Cumberland coal mine not closing: owner

Despite reports to the contrary late last month by regional media citing the United Mine Workers of America, coal miner Iron Senergy has confirmed that its Cumberland underground mine in Greene County, Pa., is not, in fact, closing its doors.

Company officials said they are aware of the statements from the UMWA related to the permanent closure of the operation.

“These reports are false,” Iron Senergy said.

“Prior to Iron’s acquisition of the Cumberland Mine from Contura Energy, the Cumberland mine was set to be permanently closed in December 2022. In the last three years, however, Iron and its owner Justin Thompson have deployed over $130 million in capital to extend the life of, and invest in the future success of, the Cumberland mine.”

Additionally, the operator said, it has “significantly reclaimed and repurposed” what was the Emerald longwall mine, which was closed in 2015, and rebranded it the Greene Energy Center. That site now hosts a number of industrial applications, including a new frac-sand transloading facility.

Iron added that, during this time, it added over 100 full-time employees at the Cumberland mine and donated over $3 million to over 150 local community organizations.

“Any suggestion by the UMWA in its public statements that Iron has treated its employees unfairly, or that Iron does not understand its importance within the community, is patently false and would be refuted by an overwhelming majority of the workforce at the Cumberland Mine and the citizens of Greene County, Pennsylvania,” Iron Senergy said.

“Furthermore, any suggestion by the UMWA that Iron is failing to communicate adequately with the UMWA is unfounded.”

The company said its history of regular meetings with the union to discuss issues is well documented, and it will continue to engage “as needed and when reasonably convenient” with the miners’ representative.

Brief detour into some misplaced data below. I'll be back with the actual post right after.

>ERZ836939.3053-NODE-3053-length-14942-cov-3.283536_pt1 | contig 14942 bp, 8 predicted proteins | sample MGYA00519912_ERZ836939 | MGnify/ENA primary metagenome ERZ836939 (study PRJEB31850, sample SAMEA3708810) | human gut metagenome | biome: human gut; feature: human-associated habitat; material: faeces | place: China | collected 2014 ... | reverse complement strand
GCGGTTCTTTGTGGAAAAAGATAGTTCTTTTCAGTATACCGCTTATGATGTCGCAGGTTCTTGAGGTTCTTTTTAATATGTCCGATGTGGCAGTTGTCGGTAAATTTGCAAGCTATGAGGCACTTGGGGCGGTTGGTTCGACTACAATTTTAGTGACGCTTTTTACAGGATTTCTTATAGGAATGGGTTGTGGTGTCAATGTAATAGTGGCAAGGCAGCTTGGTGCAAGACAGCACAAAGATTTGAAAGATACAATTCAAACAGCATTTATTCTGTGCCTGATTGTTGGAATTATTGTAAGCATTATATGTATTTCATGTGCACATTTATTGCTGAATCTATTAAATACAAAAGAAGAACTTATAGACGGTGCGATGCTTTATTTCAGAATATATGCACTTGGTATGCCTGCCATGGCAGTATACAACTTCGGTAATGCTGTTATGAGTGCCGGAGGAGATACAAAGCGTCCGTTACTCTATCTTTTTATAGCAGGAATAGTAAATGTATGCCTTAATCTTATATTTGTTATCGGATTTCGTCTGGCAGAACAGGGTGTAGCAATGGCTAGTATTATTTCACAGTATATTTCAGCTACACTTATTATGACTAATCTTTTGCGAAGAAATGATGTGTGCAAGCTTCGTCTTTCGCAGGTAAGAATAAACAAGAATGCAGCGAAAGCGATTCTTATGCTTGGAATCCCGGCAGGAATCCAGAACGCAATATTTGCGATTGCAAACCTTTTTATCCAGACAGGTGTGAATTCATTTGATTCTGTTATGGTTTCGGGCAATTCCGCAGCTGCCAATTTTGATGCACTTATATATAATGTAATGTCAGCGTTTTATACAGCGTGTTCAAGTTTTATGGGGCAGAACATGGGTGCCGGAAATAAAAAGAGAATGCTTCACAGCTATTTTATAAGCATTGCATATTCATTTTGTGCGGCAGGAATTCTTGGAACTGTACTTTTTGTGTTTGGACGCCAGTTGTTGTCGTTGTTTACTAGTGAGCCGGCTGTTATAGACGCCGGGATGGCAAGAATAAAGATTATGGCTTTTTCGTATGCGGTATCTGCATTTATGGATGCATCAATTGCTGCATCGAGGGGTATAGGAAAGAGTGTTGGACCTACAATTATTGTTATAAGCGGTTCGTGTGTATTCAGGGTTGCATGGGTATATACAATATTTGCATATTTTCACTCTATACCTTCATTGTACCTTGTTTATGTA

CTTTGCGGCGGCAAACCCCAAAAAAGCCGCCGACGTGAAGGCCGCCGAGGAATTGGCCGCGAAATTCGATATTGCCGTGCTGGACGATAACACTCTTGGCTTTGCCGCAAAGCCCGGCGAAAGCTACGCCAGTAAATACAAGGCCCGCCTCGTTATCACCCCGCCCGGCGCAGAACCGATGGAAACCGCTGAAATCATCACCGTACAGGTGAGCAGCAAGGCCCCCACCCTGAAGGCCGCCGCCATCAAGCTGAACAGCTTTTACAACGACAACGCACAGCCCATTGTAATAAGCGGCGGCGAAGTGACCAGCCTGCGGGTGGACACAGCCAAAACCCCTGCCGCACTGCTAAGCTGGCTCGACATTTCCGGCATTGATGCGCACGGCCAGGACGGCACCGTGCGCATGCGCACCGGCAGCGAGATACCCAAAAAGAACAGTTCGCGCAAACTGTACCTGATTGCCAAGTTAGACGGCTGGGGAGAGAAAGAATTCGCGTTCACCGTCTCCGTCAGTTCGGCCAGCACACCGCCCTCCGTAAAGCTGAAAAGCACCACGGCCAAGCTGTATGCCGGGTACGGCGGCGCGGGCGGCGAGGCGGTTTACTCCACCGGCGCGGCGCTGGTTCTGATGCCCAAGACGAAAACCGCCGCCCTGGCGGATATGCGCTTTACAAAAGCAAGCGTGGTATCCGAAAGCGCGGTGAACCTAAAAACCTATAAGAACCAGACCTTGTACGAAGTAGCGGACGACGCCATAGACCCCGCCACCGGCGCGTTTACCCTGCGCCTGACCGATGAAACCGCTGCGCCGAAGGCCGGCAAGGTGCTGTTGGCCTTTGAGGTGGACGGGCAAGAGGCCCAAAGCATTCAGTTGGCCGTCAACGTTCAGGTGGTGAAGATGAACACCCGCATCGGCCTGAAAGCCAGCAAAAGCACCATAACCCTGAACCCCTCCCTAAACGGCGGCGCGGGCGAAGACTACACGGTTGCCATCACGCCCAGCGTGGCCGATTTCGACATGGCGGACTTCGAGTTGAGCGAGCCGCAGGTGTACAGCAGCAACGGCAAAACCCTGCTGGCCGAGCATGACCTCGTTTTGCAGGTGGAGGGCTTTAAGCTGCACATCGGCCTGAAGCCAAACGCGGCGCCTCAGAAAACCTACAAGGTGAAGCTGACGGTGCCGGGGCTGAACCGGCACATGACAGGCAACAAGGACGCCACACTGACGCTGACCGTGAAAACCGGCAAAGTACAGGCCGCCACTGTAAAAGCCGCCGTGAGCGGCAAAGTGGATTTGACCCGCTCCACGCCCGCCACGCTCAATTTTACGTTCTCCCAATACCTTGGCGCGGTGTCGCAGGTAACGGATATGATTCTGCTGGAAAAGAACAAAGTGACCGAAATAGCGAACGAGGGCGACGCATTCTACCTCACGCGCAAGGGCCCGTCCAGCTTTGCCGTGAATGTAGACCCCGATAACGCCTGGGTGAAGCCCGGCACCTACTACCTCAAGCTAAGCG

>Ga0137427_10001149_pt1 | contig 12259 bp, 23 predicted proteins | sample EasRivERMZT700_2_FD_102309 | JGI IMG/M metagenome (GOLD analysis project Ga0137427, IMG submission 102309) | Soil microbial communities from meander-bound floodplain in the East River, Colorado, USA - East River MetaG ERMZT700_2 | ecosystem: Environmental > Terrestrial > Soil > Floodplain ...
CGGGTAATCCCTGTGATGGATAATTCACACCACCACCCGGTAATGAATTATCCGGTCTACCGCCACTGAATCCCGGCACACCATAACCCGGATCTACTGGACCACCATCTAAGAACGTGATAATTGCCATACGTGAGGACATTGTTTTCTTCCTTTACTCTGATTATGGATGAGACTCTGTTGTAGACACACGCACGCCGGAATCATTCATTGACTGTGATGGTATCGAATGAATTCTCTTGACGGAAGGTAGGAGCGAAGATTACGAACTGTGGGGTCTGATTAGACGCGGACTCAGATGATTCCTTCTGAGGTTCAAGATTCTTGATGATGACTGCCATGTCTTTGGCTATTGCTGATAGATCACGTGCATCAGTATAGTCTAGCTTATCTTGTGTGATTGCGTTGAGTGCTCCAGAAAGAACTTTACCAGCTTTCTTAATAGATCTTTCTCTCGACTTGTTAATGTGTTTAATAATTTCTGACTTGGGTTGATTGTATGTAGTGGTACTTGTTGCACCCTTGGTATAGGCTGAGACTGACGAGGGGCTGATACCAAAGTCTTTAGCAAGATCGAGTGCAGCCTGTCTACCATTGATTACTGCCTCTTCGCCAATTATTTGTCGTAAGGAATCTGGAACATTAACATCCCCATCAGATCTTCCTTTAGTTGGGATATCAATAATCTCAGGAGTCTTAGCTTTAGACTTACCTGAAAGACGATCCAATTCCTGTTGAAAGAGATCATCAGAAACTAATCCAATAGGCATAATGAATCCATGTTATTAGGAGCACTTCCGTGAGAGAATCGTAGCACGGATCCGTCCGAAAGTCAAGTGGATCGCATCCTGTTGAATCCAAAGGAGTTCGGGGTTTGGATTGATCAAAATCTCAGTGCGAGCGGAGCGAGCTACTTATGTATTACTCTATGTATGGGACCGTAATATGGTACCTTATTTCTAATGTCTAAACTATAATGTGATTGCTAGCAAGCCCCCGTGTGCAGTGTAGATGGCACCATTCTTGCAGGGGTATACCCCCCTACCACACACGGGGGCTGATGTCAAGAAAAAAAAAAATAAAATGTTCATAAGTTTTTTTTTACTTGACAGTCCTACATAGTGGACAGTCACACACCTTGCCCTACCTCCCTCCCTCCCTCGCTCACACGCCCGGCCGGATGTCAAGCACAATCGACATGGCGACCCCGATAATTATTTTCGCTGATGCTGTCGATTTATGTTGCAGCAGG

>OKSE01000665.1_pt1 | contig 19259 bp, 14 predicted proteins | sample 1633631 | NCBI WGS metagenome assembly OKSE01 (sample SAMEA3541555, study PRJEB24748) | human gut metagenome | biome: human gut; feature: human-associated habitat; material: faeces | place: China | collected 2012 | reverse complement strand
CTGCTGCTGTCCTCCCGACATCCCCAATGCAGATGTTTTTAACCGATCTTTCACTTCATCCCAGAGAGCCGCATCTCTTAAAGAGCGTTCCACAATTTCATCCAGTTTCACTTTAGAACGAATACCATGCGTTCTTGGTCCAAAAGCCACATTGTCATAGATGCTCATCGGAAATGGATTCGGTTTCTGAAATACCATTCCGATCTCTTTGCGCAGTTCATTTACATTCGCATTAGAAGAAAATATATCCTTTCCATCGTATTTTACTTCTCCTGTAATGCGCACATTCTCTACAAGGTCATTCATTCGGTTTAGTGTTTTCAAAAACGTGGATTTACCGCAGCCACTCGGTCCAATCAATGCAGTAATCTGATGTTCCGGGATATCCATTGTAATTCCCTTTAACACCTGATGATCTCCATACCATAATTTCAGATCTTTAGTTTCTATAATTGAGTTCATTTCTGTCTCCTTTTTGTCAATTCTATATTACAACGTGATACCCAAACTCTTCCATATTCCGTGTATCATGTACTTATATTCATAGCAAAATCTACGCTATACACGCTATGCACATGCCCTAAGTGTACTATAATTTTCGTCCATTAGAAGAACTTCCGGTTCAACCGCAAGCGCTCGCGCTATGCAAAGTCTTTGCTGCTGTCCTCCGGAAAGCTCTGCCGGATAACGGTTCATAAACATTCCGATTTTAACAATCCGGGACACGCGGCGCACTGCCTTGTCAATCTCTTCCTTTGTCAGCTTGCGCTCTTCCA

“Iron will not, however, respond to unreasonable demands for in-person meetings, on short notice, ahead of a holiday weekend, when management is traveling and/or spending time with family.”

A written communication prior to the UMWA’s statement on Cumberland’s future was clear, the company said, that management was willing to schedule a meeting at a mutually convenient time for all parties in the near future.

It also confirmed a gas event at the Cumberland mine that preceded both group’s reports.

“The workers at the Cumberland mine were sent home on March 20, 2024, as a result of elevated methane levels. Those workers will be called back to work when Iron determines that the Cumberland Mine can be operated safely and compliantly and when sufficient modes of transportation are made available by Iron’s customers to reduce inventory levels and justify the recommencement of mining activities, which has only been compounded by the recent closure of the Port of Baltimore as a result of the collapse of the Francis Scott Key Bridge,” Iron officials stressed.

“Subject to the foregoing, Iron fully expects to resume production in the coming days as previously planned.”

The miner noted that it has an obvious desire to experience the continued operation and success of Cumberland but, like other coal miners, it must continue to evaluate the continued operation based on a number of relevant factors, including its ability to operate a safe and compliant coal mine, its ability to adequately staff its operations with qualified personnel, and its view on the long-term commitment of its customer base.

“That type of evaluation commenced in December 2020 when Iron acquired the Cumberland mine, has occurred each year since then and will continue to occur in 2024 and beyond,” it said.

“The UMWA should not confuse that evaluation, and the related planning activities related thereto, as a decision to permanently close the Cumberland Mine at any particular time.”

Source: Iron Senergy 

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